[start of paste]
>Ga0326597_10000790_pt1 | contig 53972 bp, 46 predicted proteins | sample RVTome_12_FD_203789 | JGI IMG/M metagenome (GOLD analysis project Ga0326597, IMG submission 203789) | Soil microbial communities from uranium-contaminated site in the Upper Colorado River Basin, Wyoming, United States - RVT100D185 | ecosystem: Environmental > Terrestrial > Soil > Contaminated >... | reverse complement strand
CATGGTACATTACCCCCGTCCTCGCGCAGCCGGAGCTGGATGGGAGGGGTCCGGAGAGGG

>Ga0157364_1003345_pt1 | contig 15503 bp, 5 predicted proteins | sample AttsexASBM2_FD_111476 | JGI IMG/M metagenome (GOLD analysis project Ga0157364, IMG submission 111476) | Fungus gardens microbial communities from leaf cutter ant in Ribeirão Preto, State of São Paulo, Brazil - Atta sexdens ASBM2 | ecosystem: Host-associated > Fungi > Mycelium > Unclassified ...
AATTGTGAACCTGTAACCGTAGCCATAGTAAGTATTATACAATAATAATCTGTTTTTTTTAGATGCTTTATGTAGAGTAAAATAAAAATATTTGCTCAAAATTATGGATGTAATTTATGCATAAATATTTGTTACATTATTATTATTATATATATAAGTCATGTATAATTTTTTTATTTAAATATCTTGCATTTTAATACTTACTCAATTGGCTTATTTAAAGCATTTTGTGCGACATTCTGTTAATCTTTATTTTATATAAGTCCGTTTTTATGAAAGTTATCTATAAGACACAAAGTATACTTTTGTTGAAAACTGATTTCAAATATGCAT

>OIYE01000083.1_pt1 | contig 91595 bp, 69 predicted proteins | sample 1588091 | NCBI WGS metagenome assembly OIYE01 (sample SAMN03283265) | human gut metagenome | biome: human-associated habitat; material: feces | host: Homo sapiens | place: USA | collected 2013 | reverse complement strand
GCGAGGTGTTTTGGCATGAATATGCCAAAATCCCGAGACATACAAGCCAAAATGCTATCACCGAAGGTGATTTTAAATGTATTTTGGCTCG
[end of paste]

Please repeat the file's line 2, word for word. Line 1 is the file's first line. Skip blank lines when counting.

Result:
CATGGTACATTACCCCCGTCCTCGCGCAGCCGGAGCTGGATGGGAGGGGTCCGGAGAGGG